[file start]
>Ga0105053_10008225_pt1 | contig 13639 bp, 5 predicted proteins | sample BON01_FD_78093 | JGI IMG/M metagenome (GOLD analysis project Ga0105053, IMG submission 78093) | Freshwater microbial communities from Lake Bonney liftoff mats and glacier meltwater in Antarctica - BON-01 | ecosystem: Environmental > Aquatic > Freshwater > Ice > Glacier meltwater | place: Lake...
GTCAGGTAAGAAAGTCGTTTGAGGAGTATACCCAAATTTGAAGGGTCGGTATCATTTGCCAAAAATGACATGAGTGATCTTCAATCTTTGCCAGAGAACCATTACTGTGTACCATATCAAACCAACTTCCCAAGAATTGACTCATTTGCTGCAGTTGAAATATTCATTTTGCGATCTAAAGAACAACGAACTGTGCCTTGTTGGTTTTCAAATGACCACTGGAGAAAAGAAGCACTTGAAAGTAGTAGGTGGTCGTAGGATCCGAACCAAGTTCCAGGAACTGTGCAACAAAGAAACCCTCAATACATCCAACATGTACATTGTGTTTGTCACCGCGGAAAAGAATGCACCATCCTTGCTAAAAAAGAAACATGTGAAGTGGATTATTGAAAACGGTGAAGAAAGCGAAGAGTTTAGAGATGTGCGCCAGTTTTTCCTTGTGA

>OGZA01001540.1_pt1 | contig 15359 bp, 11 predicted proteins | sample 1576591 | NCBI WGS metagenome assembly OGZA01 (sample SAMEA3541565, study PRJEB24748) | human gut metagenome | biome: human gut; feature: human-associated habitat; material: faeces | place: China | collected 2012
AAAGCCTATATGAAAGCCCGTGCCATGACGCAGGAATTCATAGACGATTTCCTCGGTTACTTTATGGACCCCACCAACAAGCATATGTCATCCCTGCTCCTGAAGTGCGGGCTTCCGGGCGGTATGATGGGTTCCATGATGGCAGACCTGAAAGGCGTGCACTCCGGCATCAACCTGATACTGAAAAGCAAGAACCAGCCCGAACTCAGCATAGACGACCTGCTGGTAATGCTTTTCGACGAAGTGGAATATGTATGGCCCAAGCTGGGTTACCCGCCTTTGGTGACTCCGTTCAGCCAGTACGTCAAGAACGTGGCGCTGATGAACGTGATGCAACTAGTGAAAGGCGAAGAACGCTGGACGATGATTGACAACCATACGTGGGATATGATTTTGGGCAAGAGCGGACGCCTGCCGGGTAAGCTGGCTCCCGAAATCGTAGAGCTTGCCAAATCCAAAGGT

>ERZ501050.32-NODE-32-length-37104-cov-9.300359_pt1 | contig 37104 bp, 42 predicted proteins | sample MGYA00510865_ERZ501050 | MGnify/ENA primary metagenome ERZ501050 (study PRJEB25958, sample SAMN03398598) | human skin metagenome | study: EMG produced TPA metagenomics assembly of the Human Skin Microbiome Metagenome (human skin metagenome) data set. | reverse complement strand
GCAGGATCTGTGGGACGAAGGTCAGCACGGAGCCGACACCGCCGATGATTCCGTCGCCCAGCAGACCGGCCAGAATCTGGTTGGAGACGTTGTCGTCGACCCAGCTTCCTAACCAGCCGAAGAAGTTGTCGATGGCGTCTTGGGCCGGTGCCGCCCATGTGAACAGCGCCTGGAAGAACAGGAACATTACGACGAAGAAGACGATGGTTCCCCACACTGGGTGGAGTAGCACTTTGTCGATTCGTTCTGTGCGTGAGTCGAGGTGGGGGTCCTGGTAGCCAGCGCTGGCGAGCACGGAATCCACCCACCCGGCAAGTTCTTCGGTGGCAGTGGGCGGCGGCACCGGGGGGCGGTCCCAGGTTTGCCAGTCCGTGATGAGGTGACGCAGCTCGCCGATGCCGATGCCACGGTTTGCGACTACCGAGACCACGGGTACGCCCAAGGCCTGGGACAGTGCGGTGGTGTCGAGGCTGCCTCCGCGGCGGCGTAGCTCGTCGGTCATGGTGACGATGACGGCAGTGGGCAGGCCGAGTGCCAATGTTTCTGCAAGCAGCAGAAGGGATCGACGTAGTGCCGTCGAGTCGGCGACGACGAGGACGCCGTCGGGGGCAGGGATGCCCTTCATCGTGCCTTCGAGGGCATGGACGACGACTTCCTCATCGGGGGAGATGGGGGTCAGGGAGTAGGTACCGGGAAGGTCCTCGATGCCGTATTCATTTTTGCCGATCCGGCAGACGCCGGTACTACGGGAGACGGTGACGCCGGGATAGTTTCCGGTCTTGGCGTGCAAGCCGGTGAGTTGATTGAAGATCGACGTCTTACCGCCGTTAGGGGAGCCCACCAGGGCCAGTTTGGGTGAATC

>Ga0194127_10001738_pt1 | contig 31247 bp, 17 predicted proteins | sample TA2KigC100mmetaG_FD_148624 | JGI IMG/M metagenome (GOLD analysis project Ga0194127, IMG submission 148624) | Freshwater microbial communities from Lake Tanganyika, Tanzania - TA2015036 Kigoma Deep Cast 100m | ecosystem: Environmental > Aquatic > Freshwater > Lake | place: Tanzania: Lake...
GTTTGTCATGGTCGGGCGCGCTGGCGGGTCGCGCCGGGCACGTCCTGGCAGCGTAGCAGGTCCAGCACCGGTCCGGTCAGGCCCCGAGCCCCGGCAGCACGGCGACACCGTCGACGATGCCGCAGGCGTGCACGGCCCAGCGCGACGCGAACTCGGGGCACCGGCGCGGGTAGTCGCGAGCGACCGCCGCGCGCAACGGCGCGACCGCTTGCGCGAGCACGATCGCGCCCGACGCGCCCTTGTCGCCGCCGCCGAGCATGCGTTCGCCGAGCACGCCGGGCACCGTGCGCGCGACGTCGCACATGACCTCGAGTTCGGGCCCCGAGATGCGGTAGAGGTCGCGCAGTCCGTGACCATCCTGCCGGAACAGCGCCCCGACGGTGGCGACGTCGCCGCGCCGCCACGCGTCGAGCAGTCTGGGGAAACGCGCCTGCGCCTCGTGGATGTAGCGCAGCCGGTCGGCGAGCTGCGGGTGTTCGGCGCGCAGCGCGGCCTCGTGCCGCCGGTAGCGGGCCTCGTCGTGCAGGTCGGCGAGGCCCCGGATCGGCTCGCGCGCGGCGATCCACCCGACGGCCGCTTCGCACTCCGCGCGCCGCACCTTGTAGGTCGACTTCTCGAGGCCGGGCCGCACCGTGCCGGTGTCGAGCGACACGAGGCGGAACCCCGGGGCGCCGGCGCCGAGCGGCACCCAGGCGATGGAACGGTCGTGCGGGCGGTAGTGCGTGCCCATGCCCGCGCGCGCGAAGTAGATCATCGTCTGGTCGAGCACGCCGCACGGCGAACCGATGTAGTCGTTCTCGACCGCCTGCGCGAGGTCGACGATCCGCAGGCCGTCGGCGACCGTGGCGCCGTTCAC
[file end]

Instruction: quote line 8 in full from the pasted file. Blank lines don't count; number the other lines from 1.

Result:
GTTTGTCATGGTCGGGCGCGCTGGCGGGTCGCGCCGGGCACGTCCTGGCAGCGTAGCAGGTCCAGCACCGGTCCGGTCAGGCCCCGAGCCCCGGCAGCACGGCGACACCGTCGACGATGCCGCAGGCGTGCACGGCCCAGCGCGACGCGAACTCGGGGCACCGGCGCGGGTAGTCGCGAGCGACCGCCGCGCGCAACGGCGCGACCGCTTGCGCGAGCACGATCGCGCCCGACGCGCCCTTGTCGCCGCCGCCGAGCATGCGTTCGCCGAGCACGCCGGGCACCGTGCGCGCGACGTCGCACATGACCTCGAGTTCGGGCCCCGAGATGCGGTAGAGGTCGCGCAGTCCGTGACCATCCTGCCGGAACAGCGCCCCGACGGTGGCGACGTCGCCGCGCCGCCACGCGTCGAGCAGTCTGGGGAAACGCGCCTGCGCCTCGTGGATGTAGCGCAGCCGGTCGGCGAGCTGCGGGTGTTCGGCGCGCAGCGCGGCCTCGTGCCGCCGGTAGCGGGCCTCGTCGTGCAGGTCGGCGAGGCCCCGGATCGGCTCGCGCGCGGCGATCCACCCGACGGCCGCTTCGCACTCCGCGCGCCGCACCTTGTAGGTCGACTTCTCGAGGCCGGGCCGCACCGTGCCGGTGTCGAGCGACACGAGGCGGAACCCCGGGGCGCCGGCGCCGAGCGGCACCCAGGCGATGGAACGGTCGTGCGGGCGGTAGTGCGTGCCCATGCCCGCGCGCGCGAAGTAGATCATCGTCTGGTCGAGCACGCCGCACGGCGAACCGATGTAGTCGTTCTCGACCGCCTGCGCGAGGTCGACGATCCGCAGGCCGTCGGCGACCGTGGCGCCGTTCAC